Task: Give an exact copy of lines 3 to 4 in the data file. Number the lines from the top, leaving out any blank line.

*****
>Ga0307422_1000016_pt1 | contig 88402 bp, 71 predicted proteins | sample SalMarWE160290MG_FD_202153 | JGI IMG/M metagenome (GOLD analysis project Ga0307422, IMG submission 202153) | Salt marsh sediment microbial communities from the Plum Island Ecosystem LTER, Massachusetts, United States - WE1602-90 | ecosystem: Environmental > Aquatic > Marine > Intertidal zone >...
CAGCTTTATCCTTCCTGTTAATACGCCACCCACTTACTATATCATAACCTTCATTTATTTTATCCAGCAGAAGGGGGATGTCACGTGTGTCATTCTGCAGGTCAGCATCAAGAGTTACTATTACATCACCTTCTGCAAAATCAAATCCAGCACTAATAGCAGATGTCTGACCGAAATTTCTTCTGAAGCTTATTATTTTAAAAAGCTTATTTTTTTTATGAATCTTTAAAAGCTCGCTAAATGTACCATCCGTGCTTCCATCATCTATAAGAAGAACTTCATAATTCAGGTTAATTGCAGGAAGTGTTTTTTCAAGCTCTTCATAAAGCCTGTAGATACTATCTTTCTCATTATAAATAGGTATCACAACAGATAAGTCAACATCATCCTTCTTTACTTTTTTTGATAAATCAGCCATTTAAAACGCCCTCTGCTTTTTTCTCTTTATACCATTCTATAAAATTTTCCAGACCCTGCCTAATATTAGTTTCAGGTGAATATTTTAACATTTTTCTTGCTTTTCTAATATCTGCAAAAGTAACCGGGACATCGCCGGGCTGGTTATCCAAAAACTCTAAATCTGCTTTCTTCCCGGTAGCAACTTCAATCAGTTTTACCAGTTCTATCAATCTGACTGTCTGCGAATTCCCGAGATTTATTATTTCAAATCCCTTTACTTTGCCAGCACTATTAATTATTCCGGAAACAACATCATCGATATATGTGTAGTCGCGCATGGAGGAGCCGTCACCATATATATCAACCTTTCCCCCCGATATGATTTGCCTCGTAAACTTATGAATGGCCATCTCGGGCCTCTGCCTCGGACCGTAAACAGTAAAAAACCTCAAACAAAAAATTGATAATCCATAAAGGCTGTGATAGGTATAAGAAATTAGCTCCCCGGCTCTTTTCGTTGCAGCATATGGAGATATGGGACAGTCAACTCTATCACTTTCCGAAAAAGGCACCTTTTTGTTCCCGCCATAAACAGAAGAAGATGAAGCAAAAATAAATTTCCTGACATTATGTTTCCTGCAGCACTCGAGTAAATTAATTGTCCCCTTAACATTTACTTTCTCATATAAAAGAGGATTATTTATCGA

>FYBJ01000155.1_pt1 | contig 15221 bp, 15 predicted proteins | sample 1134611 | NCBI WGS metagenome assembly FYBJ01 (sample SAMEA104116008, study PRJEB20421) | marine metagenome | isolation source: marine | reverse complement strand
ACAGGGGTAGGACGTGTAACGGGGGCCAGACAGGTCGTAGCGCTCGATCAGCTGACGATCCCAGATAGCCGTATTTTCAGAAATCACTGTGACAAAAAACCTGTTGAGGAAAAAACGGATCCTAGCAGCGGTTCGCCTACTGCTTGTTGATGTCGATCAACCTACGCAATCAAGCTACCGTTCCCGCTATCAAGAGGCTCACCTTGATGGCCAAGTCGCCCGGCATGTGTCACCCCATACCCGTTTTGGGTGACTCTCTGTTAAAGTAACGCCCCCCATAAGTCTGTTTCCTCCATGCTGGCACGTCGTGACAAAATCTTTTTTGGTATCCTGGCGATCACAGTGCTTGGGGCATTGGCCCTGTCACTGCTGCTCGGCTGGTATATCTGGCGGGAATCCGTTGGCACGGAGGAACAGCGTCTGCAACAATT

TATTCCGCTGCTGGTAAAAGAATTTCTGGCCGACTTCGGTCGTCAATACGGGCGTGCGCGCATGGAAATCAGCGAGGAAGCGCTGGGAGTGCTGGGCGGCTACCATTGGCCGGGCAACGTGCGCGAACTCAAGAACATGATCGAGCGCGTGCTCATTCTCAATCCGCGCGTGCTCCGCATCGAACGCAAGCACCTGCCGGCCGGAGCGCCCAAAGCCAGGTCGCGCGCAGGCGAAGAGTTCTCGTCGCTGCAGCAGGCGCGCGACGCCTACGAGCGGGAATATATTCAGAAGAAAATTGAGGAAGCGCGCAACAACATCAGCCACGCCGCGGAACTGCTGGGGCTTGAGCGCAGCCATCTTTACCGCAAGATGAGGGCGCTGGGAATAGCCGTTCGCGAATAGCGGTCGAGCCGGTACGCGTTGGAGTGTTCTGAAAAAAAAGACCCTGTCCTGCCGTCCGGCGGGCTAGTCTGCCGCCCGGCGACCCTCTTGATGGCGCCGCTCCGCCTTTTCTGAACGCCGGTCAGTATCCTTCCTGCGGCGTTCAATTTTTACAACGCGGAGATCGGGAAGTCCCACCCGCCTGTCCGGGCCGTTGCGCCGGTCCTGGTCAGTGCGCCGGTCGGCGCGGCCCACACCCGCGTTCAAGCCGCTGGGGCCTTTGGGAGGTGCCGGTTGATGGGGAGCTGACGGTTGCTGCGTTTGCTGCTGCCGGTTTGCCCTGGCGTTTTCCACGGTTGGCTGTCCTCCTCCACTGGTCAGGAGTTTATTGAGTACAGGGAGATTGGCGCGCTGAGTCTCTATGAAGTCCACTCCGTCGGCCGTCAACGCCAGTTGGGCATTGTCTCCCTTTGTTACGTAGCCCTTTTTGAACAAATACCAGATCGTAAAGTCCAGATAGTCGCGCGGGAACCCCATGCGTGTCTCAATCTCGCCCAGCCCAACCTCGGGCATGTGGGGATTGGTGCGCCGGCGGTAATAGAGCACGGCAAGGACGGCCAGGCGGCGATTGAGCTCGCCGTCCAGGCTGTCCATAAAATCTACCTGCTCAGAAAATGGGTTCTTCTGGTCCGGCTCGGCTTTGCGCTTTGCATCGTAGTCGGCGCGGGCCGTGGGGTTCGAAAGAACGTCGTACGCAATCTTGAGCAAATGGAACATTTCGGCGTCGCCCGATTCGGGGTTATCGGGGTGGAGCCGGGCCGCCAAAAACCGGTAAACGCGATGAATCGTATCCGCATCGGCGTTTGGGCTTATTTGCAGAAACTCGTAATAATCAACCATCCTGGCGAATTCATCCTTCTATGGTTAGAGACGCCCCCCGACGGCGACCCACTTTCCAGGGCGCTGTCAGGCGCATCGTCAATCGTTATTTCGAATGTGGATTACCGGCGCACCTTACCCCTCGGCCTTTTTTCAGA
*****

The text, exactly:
>FYBJ01000155.1_pt1 | contig 15221 bp, 15 predicted proteins | sample 1134611 | NCBI WGS metagenome assembly FYBJ01 (sample SAMEA104116008, study PRJEB20421) | marine metagenome | isolation source: marine | reverse complement strand
ACAGGGGTAGGACGTGTAACGGGGGCCAGACAGGTCGTAGCGCTCGATCAGCTGACGATCCCAGATAGCCGTATTTTCAGAAATCACTGTGACAAAAAACCTGTTGAGGAAAAAACGGATCCTAGCAGCGGTTCGCCTACTGCTTGTTGATGTCGATCAACCTACGCAATCAAGCTACCGTTCCCGCTATCAAGAGGCTCACCTTGATGGCCAAGTCGCCCGGCATGTGTCACCCCATACCCGTTTTGGGTGACTCTCTGTTAAAGTAACGCCCCCCATAAGTCTGTTTCCTCCATGCTGGCACGTCGTGACAAAATCTTTTTTGGTATCCTGGCGATCACAGTGCTTGGGGCATTGGCCCTGTCACTGCTGCTCGGCTGGTATATCTGGCGGGAATCCGTTGGCACGGAGGAACAGCGTCTGCAACAATT